The Scots scientists on a nightshift Arctic expedition
An international group of researchers is setting off on a voyage to unlock the dark secrets of the Arctic.
The team on board the Norwegian research vessel Helmer Hanssen includes scientists from the Scottish Association for Marine Science (Sams) at Dunstaffnage near Oban, as well as Edinburgh and Strathclyde universities.
They want to build a clearer picture of the physical, chemical and biological changes which are happening in the relatively unexplored Arctic winter.
The two-week cruise will require the ability to work at night, whatever the hour. At this time of year in far northern latitudes, the polar night is continuous.
Even in Tromso in northern Norway, the first sunrise of 2018 is not until 15 January. It will herald a "day" that is only 47 minutes long.
By the time the RV Helmer Hanssen reaches 78 degrees north in the Barents Sea there will be only continuous polar night.
The vessel is named after the Norwegian pilot and polar explorer Helmer Hanssen, who took part in three of Roald Amundsen's polar expeditions. On the second of these he was among the first people to reach the South Pole.
Among the array of scientific tools on board his modern namesake will be a small flock of robotic underwater gliders which will continue the survey long after the scientists have returned to port.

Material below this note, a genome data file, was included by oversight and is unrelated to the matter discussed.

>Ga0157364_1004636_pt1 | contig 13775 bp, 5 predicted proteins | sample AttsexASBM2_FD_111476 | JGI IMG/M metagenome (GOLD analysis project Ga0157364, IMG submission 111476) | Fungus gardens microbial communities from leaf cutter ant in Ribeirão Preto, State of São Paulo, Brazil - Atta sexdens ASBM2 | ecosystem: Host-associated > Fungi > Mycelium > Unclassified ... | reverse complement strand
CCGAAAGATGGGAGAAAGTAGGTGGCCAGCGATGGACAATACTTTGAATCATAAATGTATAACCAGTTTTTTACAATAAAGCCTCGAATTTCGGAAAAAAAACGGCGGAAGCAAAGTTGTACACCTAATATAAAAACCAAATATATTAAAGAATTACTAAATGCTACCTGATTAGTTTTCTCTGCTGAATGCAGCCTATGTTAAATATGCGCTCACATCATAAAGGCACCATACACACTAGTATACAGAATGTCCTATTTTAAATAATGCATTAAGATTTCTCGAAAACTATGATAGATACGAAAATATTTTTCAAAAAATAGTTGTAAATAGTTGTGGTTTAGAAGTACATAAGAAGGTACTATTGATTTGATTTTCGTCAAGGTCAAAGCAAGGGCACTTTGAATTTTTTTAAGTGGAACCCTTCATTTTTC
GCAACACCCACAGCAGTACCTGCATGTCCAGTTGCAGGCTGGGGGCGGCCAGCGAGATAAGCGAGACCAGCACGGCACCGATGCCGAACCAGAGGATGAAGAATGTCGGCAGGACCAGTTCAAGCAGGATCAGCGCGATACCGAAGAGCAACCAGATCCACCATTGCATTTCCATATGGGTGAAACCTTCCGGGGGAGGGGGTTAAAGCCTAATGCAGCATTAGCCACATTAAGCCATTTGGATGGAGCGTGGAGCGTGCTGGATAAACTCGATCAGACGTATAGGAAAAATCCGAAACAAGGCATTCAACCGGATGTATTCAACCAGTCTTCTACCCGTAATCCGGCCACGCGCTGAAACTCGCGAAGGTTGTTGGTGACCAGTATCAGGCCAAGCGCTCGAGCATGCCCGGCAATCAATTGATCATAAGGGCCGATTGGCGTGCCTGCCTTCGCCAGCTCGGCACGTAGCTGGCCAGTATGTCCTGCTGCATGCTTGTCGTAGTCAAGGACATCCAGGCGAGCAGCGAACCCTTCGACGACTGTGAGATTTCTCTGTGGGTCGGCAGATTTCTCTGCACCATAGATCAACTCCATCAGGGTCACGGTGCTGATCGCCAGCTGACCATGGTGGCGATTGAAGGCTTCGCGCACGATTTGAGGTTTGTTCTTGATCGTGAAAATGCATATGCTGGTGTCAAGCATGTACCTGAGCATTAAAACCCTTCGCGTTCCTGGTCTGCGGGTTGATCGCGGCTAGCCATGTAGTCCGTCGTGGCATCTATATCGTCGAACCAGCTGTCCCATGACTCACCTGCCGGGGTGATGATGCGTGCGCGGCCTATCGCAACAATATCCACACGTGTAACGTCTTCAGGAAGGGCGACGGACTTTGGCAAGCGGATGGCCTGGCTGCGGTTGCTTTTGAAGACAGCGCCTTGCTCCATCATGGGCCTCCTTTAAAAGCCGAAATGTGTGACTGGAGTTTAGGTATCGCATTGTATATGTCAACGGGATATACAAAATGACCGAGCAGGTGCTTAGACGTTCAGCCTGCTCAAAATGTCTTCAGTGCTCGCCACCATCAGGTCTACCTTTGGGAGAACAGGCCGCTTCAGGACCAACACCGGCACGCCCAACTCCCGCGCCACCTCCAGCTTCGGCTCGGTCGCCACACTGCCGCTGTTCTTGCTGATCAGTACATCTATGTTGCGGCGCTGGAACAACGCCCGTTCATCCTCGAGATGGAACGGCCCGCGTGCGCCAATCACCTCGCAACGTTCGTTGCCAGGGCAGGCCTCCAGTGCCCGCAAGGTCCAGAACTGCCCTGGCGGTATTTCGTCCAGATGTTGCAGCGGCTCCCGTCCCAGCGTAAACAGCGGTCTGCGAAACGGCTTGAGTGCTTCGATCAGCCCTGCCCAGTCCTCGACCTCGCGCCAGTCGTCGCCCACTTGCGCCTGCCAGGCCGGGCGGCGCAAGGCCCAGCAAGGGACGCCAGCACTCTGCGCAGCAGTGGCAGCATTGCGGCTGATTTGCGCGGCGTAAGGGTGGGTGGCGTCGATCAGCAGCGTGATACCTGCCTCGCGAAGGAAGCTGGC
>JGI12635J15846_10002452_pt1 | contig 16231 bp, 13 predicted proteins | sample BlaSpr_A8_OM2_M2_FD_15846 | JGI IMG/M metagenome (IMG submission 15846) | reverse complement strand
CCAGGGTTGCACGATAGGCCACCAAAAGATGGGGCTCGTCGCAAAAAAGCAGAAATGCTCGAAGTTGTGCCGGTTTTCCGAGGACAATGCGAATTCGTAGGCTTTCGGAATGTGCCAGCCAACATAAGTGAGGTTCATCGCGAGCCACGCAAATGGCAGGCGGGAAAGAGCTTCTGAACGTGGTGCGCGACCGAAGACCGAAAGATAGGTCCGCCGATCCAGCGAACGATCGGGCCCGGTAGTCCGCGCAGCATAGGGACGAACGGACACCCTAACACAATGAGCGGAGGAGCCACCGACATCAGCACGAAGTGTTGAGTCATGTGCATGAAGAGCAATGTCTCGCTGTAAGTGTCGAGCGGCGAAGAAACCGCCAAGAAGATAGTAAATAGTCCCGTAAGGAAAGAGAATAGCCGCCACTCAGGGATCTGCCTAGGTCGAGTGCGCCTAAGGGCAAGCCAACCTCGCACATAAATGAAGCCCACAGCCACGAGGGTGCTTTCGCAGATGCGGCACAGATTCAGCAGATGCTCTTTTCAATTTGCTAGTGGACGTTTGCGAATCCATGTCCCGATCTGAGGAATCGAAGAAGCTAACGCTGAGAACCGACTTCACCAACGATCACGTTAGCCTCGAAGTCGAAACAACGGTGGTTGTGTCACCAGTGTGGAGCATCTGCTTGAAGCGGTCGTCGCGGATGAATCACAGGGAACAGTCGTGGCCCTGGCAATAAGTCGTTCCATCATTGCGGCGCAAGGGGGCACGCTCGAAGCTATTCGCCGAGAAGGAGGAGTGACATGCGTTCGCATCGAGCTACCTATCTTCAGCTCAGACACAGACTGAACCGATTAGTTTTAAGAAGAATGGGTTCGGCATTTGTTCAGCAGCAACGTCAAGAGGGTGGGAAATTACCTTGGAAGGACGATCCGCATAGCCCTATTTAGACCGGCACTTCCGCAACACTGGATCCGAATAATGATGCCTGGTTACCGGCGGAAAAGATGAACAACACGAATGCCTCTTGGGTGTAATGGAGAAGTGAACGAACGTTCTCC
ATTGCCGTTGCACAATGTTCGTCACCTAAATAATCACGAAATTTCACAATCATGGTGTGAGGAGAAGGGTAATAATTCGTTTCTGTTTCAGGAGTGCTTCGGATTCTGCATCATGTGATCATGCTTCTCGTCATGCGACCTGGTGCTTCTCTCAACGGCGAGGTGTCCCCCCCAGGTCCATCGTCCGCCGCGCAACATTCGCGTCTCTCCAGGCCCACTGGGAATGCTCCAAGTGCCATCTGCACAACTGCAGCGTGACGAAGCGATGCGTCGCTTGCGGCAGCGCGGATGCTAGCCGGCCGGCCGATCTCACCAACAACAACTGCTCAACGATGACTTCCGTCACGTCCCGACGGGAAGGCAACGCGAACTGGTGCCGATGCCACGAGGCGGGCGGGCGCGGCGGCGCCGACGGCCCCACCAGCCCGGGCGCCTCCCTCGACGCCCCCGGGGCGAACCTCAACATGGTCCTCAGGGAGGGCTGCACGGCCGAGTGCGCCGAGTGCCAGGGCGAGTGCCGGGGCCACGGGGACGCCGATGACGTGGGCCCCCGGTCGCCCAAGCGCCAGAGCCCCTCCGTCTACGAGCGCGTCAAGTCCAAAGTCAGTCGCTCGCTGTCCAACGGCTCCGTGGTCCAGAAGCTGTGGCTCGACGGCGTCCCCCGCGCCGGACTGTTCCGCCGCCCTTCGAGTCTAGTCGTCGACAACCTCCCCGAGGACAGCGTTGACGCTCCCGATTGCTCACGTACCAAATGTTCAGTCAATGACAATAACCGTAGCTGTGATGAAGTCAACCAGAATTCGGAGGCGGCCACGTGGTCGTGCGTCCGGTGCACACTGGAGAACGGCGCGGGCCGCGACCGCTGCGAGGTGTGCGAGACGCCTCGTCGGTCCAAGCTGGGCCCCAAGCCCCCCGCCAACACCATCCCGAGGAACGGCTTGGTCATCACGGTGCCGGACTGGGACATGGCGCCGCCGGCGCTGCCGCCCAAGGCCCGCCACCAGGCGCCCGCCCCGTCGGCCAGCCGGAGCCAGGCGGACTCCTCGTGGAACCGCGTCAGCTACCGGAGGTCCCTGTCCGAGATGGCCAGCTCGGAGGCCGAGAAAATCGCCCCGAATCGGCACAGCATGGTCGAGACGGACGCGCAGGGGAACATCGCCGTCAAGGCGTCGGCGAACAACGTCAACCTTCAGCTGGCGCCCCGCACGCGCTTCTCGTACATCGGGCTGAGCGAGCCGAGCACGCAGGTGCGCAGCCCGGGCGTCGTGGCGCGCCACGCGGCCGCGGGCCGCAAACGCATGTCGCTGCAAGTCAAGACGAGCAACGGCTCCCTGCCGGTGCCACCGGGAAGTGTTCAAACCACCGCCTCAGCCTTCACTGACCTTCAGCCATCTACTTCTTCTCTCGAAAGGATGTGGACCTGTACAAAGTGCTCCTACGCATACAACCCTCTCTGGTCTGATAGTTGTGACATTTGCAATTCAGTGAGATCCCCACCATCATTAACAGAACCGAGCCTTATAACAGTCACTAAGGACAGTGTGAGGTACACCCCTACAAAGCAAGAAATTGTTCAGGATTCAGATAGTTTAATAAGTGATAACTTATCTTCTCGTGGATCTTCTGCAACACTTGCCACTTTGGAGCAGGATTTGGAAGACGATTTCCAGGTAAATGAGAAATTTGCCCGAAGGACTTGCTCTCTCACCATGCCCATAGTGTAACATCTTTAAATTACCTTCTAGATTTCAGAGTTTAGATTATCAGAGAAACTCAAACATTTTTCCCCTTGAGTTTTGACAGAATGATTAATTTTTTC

These seagliders have been developed at the Sams Marine Robotics Facility and do not have conventional propulsion.
They use a "buoyancy engine" which changes their density and shifts the centre of gravity to send them diving and rising through the top layer of the ocean.
When they are near the surface they transmit their data back to base by satellite.
A basic suite of sensors - temperature, depth, salinity, oxygen and chlorophyll - is enough to detect features like plankton growth while keeping power consumption to a minimum.
That means they can keep gliding for months before being recovered.
Prof Finlo Cottier of Sams says relatively little research has been done in the Arctic in winter.
"If you look at the distribution of time spent in places like the Barents Sea, it's very, very biased towards summertime. It's a much more pleasant experience in the summer.
"There are big gaps in our knowledge in the winter and particularly in the transition from winter into spring. That's a really important time when the light reappears, when growth in the water takes place."
Prof Cottier's research is part of the Changing Arctic Ocean programme, funded by the Uk's Natural Environment Reseacrh Council (Nerc).
This is the first of three research voyages. In April, that Arctic spring will be studied.
The third voyage is scheduled for June, when the Arctic receives its compensation for the long, long winter nights: 24-hour sunshine.